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Decoding Digital – 6 Ideas To Get Started

Digital technology adoption has the potential to improve productivity and broaden profit margins in manufacturing. Here are six solutions for addressing challenges to digital adoption.
Dec 11, 2023

By Noel P. Greis and Benjamin Moses 

Digital transformation, often associated with Industry 4.0, is driving manufacturing change.  Companies are reprioritizing their efforts to adopt digital technologies in their factories and job shops. But getting it right is still a challenge.   AMT – The Association For Manufacturing Technology’s Technology Issues Committee hosted a Technology Summit with the American Gear Manufacturers Association (AGMA) and the National Tooling and Machining Association (NTMA) to address digital technology adoption challenges, among other issues. The committee shared strategies for promoting digital literacy and adoption among small to medium-sized manufacturers.  Here are some common roadblocks and methods to help decode digital.  

1. Challenge: Navigating digital transformation is a daunting prospect — where to start?  

Solution: Develop a plan. More specifically, create a roadmap for digital transformation. Companies need to develop clear long-term goals, as well as incremental steps to reach them. It doesn’t have to be all or nothing — or all at once.  Start with a real business case with clear goals and metrics for success. For instance, you could start with adoption of a new computer vision system to automate measurement on the shop floor — which is then linked to other machines on the shop floor. Continuous step-by-step innovation wins the race. You also need to be (or find) an internal advocate for digital adoption.  

2. Challenge: Lack of awareness about federal and state assistance for digital adoption.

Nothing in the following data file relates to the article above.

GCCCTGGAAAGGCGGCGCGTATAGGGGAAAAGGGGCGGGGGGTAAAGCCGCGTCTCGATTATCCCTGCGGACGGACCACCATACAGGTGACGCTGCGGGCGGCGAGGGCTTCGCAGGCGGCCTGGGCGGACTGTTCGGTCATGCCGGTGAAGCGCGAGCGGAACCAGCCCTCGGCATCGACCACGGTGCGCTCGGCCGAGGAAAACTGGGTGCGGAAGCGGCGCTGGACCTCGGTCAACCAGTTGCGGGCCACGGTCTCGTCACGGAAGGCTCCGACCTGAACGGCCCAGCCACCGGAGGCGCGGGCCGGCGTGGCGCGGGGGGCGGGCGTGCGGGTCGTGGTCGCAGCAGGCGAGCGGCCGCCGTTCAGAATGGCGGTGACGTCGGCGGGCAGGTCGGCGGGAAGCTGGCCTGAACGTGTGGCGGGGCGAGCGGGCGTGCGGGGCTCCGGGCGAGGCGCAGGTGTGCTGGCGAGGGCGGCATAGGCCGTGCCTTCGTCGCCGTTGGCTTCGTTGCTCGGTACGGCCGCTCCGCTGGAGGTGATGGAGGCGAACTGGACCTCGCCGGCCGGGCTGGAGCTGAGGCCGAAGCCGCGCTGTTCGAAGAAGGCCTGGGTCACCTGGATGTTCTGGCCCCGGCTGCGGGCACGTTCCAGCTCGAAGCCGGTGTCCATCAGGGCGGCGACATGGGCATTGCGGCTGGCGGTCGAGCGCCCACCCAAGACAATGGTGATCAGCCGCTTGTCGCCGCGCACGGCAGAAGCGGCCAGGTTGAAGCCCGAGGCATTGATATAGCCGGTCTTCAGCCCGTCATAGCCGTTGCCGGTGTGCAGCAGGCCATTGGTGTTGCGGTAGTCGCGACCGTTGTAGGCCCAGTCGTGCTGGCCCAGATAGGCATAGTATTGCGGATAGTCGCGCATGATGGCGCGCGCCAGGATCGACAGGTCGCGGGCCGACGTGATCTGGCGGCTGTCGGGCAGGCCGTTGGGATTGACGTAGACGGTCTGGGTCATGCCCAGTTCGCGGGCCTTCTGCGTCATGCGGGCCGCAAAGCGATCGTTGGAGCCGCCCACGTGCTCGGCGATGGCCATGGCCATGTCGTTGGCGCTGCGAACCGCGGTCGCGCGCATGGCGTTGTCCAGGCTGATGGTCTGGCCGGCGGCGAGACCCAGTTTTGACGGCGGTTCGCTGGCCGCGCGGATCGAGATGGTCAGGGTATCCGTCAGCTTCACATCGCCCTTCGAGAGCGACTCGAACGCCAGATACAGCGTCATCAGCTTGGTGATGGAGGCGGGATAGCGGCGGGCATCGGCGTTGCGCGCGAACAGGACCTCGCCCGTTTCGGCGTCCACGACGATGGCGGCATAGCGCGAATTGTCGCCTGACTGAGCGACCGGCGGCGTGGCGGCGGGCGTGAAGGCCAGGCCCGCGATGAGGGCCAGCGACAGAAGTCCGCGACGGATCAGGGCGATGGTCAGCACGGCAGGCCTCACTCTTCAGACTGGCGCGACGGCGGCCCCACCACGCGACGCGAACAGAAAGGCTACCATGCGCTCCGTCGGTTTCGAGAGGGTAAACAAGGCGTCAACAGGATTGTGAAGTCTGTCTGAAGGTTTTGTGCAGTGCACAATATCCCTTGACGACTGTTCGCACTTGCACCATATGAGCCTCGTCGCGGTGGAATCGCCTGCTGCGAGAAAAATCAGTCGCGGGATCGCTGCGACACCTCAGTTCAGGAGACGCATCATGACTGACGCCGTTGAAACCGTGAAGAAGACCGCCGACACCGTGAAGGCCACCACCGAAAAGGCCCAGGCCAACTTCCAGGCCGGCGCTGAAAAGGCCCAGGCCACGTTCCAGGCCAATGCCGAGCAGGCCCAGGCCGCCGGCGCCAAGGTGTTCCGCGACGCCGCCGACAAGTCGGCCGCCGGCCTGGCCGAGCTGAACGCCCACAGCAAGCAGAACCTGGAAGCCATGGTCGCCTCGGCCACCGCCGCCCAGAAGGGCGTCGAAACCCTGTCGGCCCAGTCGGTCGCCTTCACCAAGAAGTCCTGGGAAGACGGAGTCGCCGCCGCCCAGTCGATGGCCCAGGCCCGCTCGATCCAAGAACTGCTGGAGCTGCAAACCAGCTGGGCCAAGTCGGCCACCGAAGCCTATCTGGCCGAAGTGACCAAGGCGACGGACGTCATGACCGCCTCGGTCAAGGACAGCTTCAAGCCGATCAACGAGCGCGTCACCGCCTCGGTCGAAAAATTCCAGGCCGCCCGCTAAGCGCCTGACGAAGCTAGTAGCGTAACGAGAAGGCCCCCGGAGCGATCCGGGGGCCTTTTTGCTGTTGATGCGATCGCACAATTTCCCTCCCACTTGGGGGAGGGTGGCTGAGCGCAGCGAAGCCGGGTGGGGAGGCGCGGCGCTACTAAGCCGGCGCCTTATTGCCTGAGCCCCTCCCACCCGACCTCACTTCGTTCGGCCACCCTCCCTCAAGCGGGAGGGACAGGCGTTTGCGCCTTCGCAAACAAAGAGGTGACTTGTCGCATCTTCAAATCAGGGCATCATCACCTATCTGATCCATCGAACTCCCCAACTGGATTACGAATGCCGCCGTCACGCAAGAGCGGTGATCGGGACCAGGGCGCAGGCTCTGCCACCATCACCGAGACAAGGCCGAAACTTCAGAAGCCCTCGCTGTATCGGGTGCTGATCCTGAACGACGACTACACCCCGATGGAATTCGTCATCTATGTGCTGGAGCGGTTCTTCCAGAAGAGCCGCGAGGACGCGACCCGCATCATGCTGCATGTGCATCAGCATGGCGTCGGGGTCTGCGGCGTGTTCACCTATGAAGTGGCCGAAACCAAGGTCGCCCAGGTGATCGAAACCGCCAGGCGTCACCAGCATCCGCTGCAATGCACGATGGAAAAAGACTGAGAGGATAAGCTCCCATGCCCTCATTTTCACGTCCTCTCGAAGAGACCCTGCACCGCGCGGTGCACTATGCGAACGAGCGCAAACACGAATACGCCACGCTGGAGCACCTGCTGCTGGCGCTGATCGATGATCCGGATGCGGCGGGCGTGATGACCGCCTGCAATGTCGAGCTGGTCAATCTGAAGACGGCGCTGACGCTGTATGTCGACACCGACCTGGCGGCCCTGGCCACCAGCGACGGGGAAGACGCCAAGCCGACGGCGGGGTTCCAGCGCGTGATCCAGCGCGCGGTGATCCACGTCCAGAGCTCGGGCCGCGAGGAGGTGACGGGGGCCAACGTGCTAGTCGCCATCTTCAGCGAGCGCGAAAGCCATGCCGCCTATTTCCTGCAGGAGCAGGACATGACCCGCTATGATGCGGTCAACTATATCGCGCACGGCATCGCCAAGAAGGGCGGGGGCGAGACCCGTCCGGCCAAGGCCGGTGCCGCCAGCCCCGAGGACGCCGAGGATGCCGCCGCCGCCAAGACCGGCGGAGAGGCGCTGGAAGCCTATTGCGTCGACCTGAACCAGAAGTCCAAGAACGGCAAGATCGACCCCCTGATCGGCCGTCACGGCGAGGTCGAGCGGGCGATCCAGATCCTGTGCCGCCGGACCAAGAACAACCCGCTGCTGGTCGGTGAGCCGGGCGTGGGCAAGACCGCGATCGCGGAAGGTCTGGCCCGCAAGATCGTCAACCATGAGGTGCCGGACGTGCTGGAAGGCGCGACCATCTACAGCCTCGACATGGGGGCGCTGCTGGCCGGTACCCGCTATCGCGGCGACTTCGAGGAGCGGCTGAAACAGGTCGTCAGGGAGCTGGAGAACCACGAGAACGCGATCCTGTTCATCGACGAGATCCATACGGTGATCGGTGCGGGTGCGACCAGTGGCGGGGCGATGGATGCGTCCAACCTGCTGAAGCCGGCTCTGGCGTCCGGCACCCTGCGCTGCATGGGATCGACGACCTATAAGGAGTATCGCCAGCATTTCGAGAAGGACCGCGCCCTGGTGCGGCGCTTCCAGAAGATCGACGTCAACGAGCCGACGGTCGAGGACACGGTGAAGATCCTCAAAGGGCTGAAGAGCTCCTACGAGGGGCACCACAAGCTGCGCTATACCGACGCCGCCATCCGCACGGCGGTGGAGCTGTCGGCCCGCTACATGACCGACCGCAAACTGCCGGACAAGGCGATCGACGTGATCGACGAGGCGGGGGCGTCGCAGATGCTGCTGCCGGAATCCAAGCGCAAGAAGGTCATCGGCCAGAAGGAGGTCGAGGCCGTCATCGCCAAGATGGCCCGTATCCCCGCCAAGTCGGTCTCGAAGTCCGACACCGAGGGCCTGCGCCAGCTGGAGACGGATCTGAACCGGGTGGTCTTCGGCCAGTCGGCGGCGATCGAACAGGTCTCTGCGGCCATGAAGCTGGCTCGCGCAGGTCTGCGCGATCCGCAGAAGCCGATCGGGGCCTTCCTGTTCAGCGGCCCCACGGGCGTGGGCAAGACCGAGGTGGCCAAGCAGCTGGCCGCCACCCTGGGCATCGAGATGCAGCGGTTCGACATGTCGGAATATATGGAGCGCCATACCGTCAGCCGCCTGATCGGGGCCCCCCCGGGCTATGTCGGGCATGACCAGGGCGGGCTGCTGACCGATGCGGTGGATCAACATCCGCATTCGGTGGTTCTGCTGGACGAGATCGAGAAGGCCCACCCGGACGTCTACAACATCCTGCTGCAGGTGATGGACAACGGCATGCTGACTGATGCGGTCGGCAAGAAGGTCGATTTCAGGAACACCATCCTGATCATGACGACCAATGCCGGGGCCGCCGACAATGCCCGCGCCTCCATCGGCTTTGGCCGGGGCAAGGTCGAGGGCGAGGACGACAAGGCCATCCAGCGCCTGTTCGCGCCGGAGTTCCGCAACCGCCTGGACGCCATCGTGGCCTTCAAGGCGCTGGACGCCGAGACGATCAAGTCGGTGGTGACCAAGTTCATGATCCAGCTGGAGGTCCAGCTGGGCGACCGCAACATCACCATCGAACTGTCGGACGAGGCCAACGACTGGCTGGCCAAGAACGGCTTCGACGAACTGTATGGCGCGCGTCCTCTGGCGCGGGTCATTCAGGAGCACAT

Solution: Get to know your state MEP (Manufacturing Extension Partnership). MEP centers provide small manufacturing companies with specialized services and access to public and private resources to improve productivity and expand capacity. Last year, MEP centers interacted with more than 33,500 manufacturers, leading to more than $18 billion in sales.  There are centers in all 50 states and Puerto Rico. If you haven’t already connected with the center in your state, you can start here 

Beyond MEPs, manufacturers should also connect with their local governments to ensure they are aware of local business funding opportunities. 

3. Challenge: Addressing cybersecurity while going digital. 

Solution: If you are adopting digital technologies, you must simultaneously address cybersecurity. Connecting machines and moving data and information to a cloud environment means introducing new risks. Integrate security from the beginning. As you plan for digital transformation, also plan for cybersecurity to protect your investments.  

4. Challenge: Understanding the U.S. Department of Defense Cybersecurity Maturity Model Certification (CMMC) program.  

Solution: The CMMC program outlines cybersecurity requirements that contractors and subcontractors must meet to qualify for federal contracts. The program is tiered, meaning that different contractors must meet progressively advanced levels of cybersecurity protection, depending on the sensitivity of the government information they handle.  For many companies, bringing in an outside consultant to help achieve CMMC certification is the answer. The process can be lengthy and involved, and it may be worthwhile to have an outside expert take on this project. 

5. Challenge: Legacy equipment that is not connected.

Solution: Even old machines can learn new tricks. Look for ways to connect your existing equipment.  MTConnect may be a solution. MTConnect is a set of open, royalty-free standards intended to foster greater interoperability between controls, devices, and software applications by publishing data over networks. With uniform data, developers and integrators can focus on useful, productive manufacturing applications rather than translation.  

6. Challenge: Skepticism about data. 

 Solution: This is a valid concern. You can’t trust something if you don’t know where it comes from or why it is being collected. The solution here is a solid data strategy and the personnel to support that strategy. What data do you need? How do you collect it? What do you do with this data? Make sure there is someone in your shop who has the knowledge, time, and commitment to analyze your data and make it actionable.   This information was included in the Technology Summit hosted by AMT – The Association For Manufacturing Technology’s Technology Issues Committee. If you’re interested in getting involved with the Technology Issues Committee, contact Ben Moses at bmoses@AMTonline.org or 703-827-5231. 

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Author
Benjamin Moses
Director, Technology
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